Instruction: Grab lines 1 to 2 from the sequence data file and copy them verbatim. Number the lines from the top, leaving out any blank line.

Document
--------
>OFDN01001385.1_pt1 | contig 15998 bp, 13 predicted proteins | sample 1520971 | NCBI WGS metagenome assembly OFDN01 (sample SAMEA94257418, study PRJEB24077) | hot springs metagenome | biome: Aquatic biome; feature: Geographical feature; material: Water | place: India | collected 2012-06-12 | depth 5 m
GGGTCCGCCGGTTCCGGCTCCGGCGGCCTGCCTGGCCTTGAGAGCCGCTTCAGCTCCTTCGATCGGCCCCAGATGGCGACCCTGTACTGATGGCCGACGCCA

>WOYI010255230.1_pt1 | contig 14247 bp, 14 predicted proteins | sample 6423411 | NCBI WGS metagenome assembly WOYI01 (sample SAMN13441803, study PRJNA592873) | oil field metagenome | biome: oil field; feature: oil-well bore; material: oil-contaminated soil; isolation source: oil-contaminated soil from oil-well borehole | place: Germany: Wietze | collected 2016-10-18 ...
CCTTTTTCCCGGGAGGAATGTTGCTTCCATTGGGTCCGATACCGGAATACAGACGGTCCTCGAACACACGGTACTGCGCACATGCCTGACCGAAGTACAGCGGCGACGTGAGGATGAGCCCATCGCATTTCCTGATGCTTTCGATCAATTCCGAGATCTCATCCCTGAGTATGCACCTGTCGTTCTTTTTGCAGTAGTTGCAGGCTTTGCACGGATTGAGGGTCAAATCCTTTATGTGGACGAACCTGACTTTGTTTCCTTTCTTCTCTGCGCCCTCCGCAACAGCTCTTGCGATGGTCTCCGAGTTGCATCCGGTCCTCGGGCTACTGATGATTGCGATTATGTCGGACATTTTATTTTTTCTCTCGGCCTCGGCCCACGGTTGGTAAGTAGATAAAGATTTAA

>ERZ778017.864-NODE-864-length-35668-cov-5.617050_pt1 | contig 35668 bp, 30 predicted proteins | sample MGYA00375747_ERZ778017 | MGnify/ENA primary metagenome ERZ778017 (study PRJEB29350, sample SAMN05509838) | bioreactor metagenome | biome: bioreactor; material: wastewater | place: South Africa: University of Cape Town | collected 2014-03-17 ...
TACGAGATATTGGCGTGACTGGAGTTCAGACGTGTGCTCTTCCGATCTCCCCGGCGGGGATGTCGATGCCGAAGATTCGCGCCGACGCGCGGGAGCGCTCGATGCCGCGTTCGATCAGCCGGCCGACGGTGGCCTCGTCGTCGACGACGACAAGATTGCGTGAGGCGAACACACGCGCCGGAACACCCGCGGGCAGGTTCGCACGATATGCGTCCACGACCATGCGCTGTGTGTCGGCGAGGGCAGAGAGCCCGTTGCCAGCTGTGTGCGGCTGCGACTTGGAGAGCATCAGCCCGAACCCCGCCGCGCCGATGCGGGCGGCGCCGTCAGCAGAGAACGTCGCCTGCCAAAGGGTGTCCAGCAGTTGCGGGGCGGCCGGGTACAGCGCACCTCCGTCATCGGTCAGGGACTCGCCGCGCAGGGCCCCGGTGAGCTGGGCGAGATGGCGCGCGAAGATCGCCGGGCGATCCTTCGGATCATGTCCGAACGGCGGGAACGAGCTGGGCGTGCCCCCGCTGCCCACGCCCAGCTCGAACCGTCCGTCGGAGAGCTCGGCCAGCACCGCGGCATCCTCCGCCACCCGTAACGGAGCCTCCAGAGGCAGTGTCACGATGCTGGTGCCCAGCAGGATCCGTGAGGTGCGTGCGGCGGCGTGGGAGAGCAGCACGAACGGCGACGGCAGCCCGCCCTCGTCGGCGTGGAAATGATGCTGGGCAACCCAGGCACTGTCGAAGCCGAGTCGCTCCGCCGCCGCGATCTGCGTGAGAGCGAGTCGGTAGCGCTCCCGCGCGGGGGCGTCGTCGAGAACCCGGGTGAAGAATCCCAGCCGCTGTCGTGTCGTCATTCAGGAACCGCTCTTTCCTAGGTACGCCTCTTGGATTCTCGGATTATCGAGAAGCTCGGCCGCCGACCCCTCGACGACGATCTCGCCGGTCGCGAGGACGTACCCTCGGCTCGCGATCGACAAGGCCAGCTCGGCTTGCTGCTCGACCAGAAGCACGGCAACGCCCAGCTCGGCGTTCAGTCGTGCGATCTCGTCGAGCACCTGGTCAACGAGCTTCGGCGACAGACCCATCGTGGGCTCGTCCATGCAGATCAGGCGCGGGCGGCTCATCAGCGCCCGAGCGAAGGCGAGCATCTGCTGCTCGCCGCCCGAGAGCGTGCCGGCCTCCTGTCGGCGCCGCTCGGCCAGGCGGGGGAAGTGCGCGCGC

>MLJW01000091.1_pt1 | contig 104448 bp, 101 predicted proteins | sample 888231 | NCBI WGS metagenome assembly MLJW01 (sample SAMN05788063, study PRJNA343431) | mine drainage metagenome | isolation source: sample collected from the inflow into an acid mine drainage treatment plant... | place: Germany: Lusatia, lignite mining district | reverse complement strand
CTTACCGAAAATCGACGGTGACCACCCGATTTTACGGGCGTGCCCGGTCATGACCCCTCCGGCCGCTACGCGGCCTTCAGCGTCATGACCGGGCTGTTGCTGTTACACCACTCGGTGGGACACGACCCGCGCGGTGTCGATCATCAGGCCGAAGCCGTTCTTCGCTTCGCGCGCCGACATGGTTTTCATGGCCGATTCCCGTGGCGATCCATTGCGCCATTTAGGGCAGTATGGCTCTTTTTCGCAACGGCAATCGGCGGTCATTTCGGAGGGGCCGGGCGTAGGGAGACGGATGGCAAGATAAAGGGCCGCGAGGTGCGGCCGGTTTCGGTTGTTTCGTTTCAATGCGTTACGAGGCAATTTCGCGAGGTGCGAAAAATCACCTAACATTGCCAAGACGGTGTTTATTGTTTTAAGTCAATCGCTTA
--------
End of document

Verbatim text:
>OFDN01001385.1_pt1 | contig 15998 bp, 13 predicted proteins | sample 1520971 | NCBI WGS metagenome assembly OFDN01 (sample SAMEA94257418, study PRJEB24077) | hot springs metagenome | biome: Aquatic biome; feature: Geographical feature; material: Water | place: India | collected 2012-06-12 | depth 5 m
GGGTCCGCCGGTTCCGGCTCCGGCGGCCTGCCTGGCCTTGAGAGCCGCTTCAGCTCCTTCGATCGGCCCCAGATGGCGACCCTGTACTGATGGCCGACGCCA